Soundbites: Everything I Needed to Know I Learned at the Radio Bean Birthday Bash | Music News + Views | Seven Days | Vermont's Independent Voice

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Soundbites: Everything I Needed to Know I Learned at the Radio Bean Birthday Bash

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Radio Bean Birthday Bash crowd - COURTESY OF BLOOM MACHINE PHOTOGRAPHY
  • Courtesy of Bloom Machine Photography
  • Radio Bean Birthday Bash crowd

Last Saturday's daylong Radio Bean birthday party was, as always, a blast. From eight in the morning until last call, it was jam-packed with great music, free coffee and general merrymaking. But it was also an enlightening day in which I found out some interesting tidbits about our cozy little local scene. So, in no particular order, here are those newsy nuggets, along with some other (occasionally) relevant observations.

Tim Lewis is more dedicated to local music than most of us are to anything.

I pulled two lengthy shifts at the birthday bash this year, one in the afternoon, one in the evening. When I caught up with Lewis, the local music superfan was clocking in for his fourth, I believe. Next to Radio Bean owner Lee Anderson — and maybe not even him — dude saw more of the 80 bands that performed at the Bean and the neighboring Light Club Lamp Shop than anyone. Hats off, sir.

This just in: The DuPont Brothers are really, really good.

The DuPont Brothers - COURTESY OF BLOOM MACHINE PHOTOGRAPHY
  • Courtesy of Bloom Machine Photography
  • The DuPont Brothers

The Bean bash is basically the Whitman's Sampler of local music. Sometimes you get a weird, stale coconut thingie. But sometimes you get gloriously gooey, melt-in-your-mouth caramel and chocolate. Point is, you can get a taste of practically the entire scene in 15-minute nibbles. The DuPonts offered one of the most delicious sets of the day.

I got chills more than once thanks to the intertwining harmonies of Zack and Sam DuPont. They even test-drove a new tune that featured some complex and prettily atonal guitar and vocal work. Afterward, Zack let it slip that they are currently at work on a new record with Michael Chorney. After what he did with Maryse Smith's last record, the thought of him Chorney-ing up a DuPont Bros. album is tantalizing. Look for it sometime next spring or summer.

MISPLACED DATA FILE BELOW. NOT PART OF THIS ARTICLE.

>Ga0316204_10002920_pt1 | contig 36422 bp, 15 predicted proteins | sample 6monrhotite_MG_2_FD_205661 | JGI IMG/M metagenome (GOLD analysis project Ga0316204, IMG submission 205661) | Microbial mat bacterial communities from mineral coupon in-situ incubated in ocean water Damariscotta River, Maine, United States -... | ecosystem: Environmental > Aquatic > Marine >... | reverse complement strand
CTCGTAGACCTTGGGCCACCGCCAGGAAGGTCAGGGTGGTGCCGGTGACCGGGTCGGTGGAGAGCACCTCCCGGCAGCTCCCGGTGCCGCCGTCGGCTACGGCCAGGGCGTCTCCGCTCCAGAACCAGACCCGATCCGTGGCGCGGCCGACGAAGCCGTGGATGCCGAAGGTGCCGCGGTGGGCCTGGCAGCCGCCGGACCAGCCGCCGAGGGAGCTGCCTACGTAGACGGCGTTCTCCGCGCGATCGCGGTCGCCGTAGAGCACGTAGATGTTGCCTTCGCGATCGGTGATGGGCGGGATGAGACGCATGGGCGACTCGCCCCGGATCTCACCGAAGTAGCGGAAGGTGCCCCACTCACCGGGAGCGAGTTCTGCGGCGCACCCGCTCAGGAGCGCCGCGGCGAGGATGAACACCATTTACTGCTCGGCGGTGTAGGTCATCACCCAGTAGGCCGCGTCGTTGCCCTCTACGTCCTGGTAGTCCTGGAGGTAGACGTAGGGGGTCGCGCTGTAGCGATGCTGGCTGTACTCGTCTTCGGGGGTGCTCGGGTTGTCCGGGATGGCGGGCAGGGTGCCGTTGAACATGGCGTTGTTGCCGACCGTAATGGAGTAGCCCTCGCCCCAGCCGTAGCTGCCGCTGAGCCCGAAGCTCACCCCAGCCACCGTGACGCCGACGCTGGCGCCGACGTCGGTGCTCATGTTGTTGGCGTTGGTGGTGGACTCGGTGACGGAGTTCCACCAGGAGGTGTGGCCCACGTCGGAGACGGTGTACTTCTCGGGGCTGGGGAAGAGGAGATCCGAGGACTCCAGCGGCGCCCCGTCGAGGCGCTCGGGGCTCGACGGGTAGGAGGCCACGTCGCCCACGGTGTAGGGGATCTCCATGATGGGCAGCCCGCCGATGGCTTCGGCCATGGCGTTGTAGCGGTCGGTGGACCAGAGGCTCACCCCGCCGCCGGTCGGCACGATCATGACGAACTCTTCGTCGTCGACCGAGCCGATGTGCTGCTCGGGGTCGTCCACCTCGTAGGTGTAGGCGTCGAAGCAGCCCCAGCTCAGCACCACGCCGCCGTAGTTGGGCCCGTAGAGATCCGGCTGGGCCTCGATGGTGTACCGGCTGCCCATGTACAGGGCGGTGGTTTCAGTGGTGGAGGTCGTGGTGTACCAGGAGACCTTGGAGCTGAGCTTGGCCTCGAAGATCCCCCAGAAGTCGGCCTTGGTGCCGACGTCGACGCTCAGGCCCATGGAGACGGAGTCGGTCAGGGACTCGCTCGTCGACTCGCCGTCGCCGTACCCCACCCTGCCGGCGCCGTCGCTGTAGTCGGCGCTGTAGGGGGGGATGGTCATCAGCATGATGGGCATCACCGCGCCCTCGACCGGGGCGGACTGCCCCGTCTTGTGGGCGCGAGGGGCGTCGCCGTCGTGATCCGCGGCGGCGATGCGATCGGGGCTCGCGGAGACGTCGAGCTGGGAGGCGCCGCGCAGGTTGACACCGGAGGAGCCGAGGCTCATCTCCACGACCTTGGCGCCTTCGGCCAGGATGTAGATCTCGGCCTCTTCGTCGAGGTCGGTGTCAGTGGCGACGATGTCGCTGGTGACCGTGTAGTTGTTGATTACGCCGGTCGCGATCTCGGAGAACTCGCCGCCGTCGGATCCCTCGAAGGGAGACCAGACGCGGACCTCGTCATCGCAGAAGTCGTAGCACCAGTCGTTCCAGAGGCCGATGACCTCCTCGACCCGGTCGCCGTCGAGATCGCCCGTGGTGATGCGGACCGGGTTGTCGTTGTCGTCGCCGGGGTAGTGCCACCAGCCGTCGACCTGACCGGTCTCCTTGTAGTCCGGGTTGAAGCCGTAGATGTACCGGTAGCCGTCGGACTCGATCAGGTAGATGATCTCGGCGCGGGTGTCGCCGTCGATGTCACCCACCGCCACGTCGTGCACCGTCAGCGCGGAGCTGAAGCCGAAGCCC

Tom Banjo is a state treasure.

Tom Banjo - PHOTOS COURTESY OF BLOOM MACHINE PHOTOGRAPHY
  • Photos courtesy of Bloom Machine Photography
  • Tom Banjo

Tom Banjo, aka Tom Azarian, is probably best known for his old-timey "Cranky Show." But he is a walking encyclopedia of early American folk music. I think I learned more about the genre in 15 minutes from his engaging and informative pre-song setups than I have in years.

Honky Tonk Tuesday is in good hands.

As we reported last month, Brett Hughes has been eyeing the end of his 10-year run leading the Bean's weekly Honky Tonk Tuesday. The questions were simply when he would step down and who would pick up the mantle when he did. That someone would inherit the gig was never particularly in doubt, since it's such a profitable night at the Bean. So, speculating on who that might be was kind of like the local version of guessing who would succeed Jon Stewart on "The Daily Show."

Hughes played his last HTT — "for now," he told me — on November 3. And the man taking his place? Local songwriter Eric George.

George is a terrific songwriter and guitarist and is well schooled in early country, as evidenced by his excellent 2015 self-titled solo record. Hughes advised him to collect his own core band — always a tricky task with HTT — and so he's enlisted guitarist John Abair, harmonica player and singer Collin Cope, and a crack rhythm section. Also, since every George Jones needs a Tammy Wynette, George's partner Addie Herbert will drop in on vocals, too.